Power, Sex, Suicide : Mitochondria and the meaning of life: Mitochondria and the meaning of life

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Oxford University Press, UK, Oct 13, 2005 - Science - 372 pages
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Mitochondria are tiny structures within all our cells, believed to have once evolved from bacteria living independent lives. Drawing on cutting edge research, this book explores the fundamental role they play in some of the biggest themes in biology: evolution, the origin of the sexes, in growth, ageing, disease, and in death. - ;Power, Sex, Suicide, Complexity, Individuality, Fertility, Prehistory, Ageing, Death. These universal themes are all linked by mitochondria - the tiny structures located inside our cells - miniature powerhouses that use oxygen to generate power. There are hundreds of them in each cell, some 10 million billion in a human being. Once considered menial slaves, mere workhorses for complex cells with nuclei, their significance is now undergoing a radical revision. Mitochondria are now seen as the key ingredient that made complex life possible at all. For two billion years, bacteria ruled the earth without ever generating true complexity - a stasis that may still grip life on other planets. Then the union of two bacterial cells led to an evolutionary big bang, from which algae, fungi, plants and animals emerged. For mitochondria were once free-living bacteria, and still retain unmistakable traits of their ancestry, including some of their original DNA. Ever since their fateful absorption, the tortuous and unpredictable relationship between the mitochondria and their host cells has forced one evolutionary innovation after another. Without mitochondria, nothing would exist of the world we know and love. Their story is the story of life itself. Today, mitochondria are central to research into human prehistory, genetic diseases, cell suicide, fertility, ageing, bioenergetics, sex and the eukaryotic cell. Piecing together puzzles from the forefront of research, this book paints a sweeping canvas that will thrill all who are interested in biology, while also contributing to evolutionary thinking and debate. This is a book full of startling insights into the nature and evolution of life, and should be read by anyone who wants to know why we're here. - ;Challenging, but rewarding. - Observer;Full of startling insights into the nature and evolution of life as we know it. - Economist Best Books of the Year, 2005;An enthralling account...The author has accomplished something quite breathtaking...moreover,he brings the science alive...he is always accessible, livley, thought-provoking, and informative. Every biologist should read this book - ;'Power, Sex, Suicide is an enjoyable and readable book....anyone interested in the broader and more philosophical aspects of their discipline will profit from reading the book' - David G. Nicholls, Science;impressive....a polemical book...readable, provocative and often persuasive....This is an exciting and unusual book. - Jonathan Hodgkin, Times Literary Supplement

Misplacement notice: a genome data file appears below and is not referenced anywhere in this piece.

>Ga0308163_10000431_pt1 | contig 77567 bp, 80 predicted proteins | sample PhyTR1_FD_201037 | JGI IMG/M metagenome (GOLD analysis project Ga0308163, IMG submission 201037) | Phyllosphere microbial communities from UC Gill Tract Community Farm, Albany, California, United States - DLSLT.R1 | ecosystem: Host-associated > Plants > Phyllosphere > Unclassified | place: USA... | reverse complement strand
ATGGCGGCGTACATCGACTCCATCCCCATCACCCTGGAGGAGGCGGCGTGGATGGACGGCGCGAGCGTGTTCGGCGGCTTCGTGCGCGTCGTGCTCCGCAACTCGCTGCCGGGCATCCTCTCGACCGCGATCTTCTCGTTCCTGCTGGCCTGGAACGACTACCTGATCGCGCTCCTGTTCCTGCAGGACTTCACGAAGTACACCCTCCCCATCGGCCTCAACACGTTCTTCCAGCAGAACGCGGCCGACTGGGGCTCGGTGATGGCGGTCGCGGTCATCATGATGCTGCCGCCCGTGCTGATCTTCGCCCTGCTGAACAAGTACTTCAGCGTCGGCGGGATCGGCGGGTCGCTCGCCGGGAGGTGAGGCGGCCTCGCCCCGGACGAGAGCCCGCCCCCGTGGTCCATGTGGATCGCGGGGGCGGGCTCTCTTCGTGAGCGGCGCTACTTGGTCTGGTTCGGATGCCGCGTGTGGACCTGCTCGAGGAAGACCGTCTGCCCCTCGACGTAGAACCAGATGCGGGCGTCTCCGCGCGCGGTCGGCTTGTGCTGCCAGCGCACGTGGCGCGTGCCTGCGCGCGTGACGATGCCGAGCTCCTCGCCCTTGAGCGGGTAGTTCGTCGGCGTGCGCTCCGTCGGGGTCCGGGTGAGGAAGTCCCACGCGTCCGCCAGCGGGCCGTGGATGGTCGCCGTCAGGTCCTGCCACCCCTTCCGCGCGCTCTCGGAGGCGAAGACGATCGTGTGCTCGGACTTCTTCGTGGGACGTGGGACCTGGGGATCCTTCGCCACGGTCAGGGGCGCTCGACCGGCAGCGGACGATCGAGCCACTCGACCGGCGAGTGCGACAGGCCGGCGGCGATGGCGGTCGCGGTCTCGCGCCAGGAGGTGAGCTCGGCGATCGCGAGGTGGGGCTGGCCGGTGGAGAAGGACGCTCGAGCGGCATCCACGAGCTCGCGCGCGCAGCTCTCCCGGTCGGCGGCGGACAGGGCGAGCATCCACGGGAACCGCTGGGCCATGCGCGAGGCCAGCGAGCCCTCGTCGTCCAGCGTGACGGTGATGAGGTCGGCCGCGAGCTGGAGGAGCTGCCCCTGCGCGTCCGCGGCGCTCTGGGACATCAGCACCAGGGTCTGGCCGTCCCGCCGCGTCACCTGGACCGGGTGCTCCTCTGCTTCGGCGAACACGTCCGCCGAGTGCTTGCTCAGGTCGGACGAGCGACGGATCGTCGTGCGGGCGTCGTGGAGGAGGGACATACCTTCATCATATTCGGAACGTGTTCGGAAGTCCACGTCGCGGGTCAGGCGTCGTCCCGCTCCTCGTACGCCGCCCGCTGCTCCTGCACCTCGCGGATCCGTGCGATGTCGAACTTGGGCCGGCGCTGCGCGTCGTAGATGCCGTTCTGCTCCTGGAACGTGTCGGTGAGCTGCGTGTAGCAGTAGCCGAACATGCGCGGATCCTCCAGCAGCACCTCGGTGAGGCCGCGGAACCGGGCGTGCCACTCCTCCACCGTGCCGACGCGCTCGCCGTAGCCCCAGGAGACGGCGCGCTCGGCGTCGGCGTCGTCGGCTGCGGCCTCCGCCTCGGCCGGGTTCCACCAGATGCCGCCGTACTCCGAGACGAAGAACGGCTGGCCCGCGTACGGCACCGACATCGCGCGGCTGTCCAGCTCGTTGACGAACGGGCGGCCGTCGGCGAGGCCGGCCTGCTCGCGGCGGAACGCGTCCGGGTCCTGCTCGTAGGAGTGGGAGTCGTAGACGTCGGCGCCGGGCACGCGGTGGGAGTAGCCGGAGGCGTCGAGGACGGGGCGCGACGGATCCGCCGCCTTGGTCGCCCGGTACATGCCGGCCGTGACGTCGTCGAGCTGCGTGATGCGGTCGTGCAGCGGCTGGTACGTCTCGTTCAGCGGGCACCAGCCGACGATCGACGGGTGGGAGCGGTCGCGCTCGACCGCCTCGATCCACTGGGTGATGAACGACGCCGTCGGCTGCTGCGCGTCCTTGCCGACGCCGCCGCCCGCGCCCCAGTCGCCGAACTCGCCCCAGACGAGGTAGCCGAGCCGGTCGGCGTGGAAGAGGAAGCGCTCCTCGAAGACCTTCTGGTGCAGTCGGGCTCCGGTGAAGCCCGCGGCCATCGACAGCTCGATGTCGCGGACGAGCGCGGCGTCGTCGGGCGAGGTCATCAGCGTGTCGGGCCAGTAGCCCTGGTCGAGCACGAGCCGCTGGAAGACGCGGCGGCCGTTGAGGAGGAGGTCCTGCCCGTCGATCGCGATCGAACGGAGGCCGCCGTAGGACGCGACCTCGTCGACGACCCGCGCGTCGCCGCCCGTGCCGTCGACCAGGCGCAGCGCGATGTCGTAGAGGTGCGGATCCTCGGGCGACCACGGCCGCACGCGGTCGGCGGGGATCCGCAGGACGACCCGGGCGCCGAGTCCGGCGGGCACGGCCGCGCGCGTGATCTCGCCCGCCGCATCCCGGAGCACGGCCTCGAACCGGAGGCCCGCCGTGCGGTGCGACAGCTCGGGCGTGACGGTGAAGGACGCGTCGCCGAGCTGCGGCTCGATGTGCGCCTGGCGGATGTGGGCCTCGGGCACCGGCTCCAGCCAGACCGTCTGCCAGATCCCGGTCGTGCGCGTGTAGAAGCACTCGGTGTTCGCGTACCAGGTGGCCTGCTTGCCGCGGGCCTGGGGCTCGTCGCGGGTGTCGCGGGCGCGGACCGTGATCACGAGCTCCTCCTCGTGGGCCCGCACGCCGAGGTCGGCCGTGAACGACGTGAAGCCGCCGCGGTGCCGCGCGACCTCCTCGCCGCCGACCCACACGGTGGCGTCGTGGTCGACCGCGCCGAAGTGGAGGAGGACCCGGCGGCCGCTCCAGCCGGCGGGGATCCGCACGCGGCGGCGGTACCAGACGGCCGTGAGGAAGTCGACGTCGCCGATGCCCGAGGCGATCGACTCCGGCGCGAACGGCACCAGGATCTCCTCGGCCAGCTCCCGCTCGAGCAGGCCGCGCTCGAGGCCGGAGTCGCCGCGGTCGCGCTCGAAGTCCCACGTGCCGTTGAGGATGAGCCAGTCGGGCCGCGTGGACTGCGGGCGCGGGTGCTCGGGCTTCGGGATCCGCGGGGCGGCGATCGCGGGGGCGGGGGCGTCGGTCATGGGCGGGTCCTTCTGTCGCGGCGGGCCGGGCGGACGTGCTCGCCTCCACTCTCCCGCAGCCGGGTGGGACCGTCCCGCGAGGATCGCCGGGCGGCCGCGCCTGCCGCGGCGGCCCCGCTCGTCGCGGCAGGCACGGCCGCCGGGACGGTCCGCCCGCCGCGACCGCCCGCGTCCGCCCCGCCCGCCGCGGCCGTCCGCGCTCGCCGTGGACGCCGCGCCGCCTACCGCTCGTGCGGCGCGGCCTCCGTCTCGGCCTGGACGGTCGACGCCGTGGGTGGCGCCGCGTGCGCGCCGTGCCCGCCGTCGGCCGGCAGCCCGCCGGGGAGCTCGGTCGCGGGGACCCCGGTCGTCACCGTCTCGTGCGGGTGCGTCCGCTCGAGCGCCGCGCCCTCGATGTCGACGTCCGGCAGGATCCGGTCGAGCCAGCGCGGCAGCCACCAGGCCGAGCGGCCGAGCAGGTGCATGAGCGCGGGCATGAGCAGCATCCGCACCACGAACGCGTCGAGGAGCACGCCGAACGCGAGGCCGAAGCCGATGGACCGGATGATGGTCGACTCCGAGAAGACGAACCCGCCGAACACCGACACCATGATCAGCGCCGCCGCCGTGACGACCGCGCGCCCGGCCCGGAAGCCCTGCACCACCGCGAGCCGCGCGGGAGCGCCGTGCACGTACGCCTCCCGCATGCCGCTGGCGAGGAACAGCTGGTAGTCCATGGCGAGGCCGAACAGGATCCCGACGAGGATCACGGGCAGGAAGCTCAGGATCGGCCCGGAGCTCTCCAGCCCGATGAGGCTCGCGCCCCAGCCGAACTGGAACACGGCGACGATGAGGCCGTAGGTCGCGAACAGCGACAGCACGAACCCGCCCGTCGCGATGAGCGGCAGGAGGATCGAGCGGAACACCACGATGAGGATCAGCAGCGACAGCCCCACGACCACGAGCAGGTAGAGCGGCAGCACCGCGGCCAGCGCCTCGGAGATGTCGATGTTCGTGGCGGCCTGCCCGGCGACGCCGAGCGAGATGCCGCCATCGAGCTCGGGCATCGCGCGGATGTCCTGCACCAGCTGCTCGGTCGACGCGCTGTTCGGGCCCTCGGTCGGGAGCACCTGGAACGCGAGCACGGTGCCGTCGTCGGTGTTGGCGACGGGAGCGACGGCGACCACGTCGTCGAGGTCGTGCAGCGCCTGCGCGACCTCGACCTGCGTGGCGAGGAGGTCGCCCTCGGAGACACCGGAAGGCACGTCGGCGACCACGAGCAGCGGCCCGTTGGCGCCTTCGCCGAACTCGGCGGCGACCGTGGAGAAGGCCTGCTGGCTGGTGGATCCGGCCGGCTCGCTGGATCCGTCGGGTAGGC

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User Review  - MarkBeronte - LibraryThing

If it weren't for mitochondria, scientists argue, we'd all still be single-celled bacteria. Indeed, these tiny structures inside our cells are important beyond imagining. Without mitochondria, we ... Read full review

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User Review  - cazmaestro - LibraryThing

I bought this book as, after attending a lecture by Dr Nick Lane, I found myself strangely interested in Mitochondria and how they're way more important than they're supposed to be. The book goes into ... Read full review

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About the author (2005)

Nick Lane studied biochemistry at Imperial College, University of London, and conducted his doctoral research on oxygen free-radicals and metabolic function in organ transplants at the Royal Free Hospital, London. Dr Lane is Honorary Reader at University College London and strategic directorat Adelphi Medi Cine, a medical multimedia company based in London. His first book, iOxygen: the molecule that made the world/i, was published to critical acclaim by Oxford University Press in 2002. His articles have been published in numerous international scientific journals, including ScientificAmerican, The Lancet and the British Medical Journal. He lives in London.

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